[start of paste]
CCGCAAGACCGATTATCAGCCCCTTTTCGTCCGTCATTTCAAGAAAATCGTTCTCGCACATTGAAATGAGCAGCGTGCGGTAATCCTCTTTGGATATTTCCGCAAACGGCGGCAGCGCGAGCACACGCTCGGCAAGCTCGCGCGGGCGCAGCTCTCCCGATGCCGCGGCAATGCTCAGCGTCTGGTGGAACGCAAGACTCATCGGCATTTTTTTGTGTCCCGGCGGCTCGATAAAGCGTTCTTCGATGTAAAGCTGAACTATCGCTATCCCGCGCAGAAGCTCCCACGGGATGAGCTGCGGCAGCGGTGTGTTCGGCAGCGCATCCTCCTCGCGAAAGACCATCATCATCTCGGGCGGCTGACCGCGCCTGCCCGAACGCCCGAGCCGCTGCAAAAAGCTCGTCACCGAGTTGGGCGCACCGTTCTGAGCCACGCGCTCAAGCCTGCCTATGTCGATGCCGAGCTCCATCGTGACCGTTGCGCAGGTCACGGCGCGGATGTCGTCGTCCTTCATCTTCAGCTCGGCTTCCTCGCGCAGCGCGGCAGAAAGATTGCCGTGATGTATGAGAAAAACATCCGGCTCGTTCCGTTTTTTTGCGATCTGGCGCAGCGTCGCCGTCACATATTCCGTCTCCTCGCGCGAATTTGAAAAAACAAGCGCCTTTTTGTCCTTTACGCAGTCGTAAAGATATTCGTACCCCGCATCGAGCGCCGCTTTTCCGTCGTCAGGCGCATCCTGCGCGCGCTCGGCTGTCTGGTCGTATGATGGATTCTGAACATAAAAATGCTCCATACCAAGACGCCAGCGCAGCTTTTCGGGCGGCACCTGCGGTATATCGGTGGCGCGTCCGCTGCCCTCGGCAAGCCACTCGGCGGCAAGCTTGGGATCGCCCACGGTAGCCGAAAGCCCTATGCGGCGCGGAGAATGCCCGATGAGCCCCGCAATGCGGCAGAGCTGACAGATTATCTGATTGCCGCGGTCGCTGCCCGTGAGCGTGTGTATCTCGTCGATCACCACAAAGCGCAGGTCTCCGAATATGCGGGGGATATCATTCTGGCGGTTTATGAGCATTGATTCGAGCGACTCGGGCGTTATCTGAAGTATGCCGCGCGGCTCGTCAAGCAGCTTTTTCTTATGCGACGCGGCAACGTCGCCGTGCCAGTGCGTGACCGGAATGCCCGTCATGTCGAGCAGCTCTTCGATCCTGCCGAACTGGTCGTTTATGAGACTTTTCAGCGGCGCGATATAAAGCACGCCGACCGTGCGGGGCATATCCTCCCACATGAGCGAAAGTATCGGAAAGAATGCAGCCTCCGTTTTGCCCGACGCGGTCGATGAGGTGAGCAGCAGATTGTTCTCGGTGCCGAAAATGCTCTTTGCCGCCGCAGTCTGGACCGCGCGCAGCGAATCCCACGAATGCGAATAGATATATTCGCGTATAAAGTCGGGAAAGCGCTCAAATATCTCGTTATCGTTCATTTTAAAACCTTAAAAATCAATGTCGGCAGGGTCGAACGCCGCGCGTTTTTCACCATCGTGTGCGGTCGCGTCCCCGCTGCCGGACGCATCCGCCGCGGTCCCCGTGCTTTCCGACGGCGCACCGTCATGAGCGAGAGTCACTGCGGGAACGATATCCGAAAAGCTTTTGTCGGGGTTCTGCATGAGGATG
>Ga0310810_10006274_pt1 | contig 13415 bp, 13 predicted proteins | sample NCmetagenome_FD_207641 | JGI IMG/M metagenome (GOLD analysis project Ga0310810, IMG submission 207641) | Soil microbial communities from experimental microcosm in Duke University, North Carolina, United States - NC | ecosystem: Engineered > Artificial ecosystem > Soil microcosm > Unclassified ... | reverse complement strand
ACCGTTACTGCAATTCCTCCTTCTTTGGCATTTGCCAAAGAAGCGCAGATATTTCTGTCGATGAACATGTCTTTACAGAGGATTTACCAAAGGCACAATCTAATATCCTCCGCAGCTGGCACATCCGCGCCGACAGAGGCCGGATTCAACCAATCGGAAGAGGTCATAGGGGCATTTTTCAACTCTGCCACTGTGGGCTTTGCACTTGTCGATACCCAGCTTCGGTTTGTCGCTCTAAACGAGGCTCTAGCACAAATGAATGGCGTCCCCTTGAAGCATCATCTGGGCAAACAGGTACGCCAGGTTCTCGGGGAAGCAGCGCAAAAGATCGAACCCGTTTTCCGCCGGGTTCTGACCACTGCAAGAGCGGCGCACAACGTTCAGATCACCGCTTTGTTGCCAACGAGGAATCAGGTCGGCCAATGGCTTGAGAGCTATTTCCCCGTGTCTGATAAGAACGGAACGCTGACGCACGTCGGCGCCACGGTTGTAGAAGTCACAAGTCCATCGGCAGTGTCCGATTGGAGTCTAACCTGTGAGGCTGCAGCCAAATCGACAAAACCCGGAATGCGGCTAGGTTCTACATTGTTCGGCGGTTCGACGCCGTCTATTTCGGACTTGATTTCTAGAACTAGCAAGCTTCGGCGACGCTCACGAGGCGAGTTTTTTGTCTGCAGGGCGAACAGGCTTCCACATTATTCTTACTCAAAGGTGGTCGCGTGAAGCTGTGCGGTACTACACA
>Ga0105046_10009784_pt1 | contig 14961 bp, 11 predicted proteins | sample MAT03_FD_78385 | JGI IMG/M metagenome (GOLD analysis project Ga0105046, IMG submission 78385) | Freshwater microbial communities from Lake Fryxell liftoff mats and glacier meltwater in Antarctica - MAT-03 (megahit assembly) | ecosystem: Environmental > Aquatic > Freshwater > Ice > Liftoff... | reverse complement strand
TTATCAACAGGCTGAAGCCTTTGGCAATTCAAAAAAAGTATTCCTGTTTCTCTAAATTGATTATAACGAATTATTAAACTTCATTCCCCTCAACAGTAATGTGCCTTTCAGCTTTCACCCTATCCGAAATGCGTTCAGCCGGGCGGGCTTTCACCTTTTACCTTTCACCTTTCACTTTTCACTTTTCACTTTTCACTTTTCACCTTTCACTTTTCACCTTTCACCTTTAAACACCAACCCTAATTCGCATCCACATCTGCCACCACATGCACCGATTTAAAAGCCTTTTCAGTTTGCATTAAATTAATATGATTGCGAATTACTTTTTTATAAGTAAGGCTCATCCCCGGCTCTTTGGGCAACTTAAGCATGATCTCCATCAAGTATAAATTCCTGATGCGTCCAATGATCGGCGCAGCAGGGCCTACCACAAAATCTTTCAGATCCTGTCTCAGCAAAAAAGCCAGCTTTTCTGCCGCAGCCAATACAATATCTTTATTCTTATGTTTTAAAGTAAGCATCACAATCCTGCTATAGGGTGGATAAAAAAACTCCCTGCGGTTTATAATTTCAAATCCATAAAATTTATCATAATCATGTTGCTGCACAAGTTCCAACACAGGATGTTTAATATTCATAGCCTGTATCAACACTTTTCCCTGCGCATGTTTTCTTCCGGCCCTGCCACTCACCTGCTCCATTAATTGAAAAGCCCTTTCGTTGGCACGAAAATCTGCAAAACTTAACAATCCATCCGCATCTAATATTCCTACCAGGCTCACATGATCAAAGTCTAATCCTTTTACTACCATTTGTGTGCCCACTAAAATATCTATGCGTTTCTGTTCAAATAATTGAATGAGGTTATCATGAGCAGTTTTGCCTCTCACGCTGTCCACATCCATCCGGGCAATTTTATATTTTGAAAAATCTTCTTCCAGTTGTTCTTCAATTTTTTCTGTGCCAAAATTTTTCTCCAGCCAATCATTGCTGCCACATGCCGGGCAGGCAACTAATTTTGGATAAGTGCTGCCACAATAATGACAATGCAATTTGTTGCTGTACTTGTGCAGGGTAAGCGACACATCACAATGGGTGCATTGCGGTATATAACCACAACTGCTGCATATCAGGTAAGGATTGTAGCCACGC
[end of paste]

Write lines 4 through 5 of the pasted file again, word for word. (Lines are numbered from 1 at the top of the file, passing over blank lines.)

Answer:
>Ga0105046_10009784_pt1 | contig 14961 bp, 11 predicted proteins | sample MAT03_FD_78385 | JGI IMG/M metagenome (GOLD analysis project Ga0105046, IMG submission 78385) | Freshwater microbial communities from Lake Fryxell liftoff mats and glacier meltwater in Antarctica - MAT-03 (megahit assembly) | ecosystem: Environmental > Aquatic > Freshwater > Ice > Liftoff... | reverse complement strand
TTATCAACAGGCTGAAGCCTTTGGCAATTCAAAAAAAGTATTCCTGTTTCTCTAAATTGATTATAACGAATTATTAAACTTCATTCCCCTCAACAGTAATGTGCCTTTCAGCTTTCACCCTATCCGAAATGCGTTCAGCCGGGCGGGCTTTCACCTTTTACCTTTCACCTTTCACTTTTCACTTTTCACTTTTCACTTTTCACCTTTCACTTTTCACCTTTCACCTTTAAACACCAACCCTAATTCGCATCCACATCTGCCACCACATGCACCGATTTAAAAGCCTTTTCAGTTTGCATTAAATTAATATGATTGCGAATTACTTTTTTATAAGTAAGGCTCATCCCCGGCTCTTTGGGCAACTTAAGCATGATCTCCATCAAGTATAAATTCCTGATGCGTCCAATGATCGGCGCAGCAGGGCCTACCACAAAATCTTTCAGATCCTGTCTCAGCAAAAAAGCCAGCTTTTCTGCCGCAGCCAATACAATATCTTTATTCTTATGTTTTAAAGTAAGCATCACAATCCTGCTATAGGGTGGATAAAAAAACTCCCTGCGGTTTATAATTTCAAATCCATAAAATTTATCATAATCATGTTGCTGCACAAGTTCCAACACAGGATGTTTAATATTCATAGCCTGTATCAACACTTTTCCCTGCGCATGTTTTCTTCCGGCCCTGCCACTCACCTGCTCCATTAATTGAAAAGCCCTTTCGTTGGCACGAAAATCTGCAAAACTTAACAATCCATCCGCATCTAATATTCCTACCAGGCTCACATGATCAAAGTCTAATCCTTTTACTACCATTTGTGTGCCCACTAAAATATCTATGCGTTTCTGTTCAAATAATTGAATGAGGTTATCATGAGCAGTTTTGCCTCTCACGCTGTCCACATCCATCCGGGCAATTTTATATTTTGAAAAATCTTCTTCCAGTTGTTCTTCAATTTTTTCTGTGCCAAAATTTTTCTCCAGCCAATCATTGCTGCCACATGCCGGGCAGGCAACTAATTTTGGATAAGTGCTGCCACAATAATGACAATGCAATTTGTTGCTGTACTTGTGCAGGGTAAGCGACACATCACAATGGGTGCATTGCGGTATATAACCACAACTGCTGCATATCAGGTAAGGATTGTAGCCACGC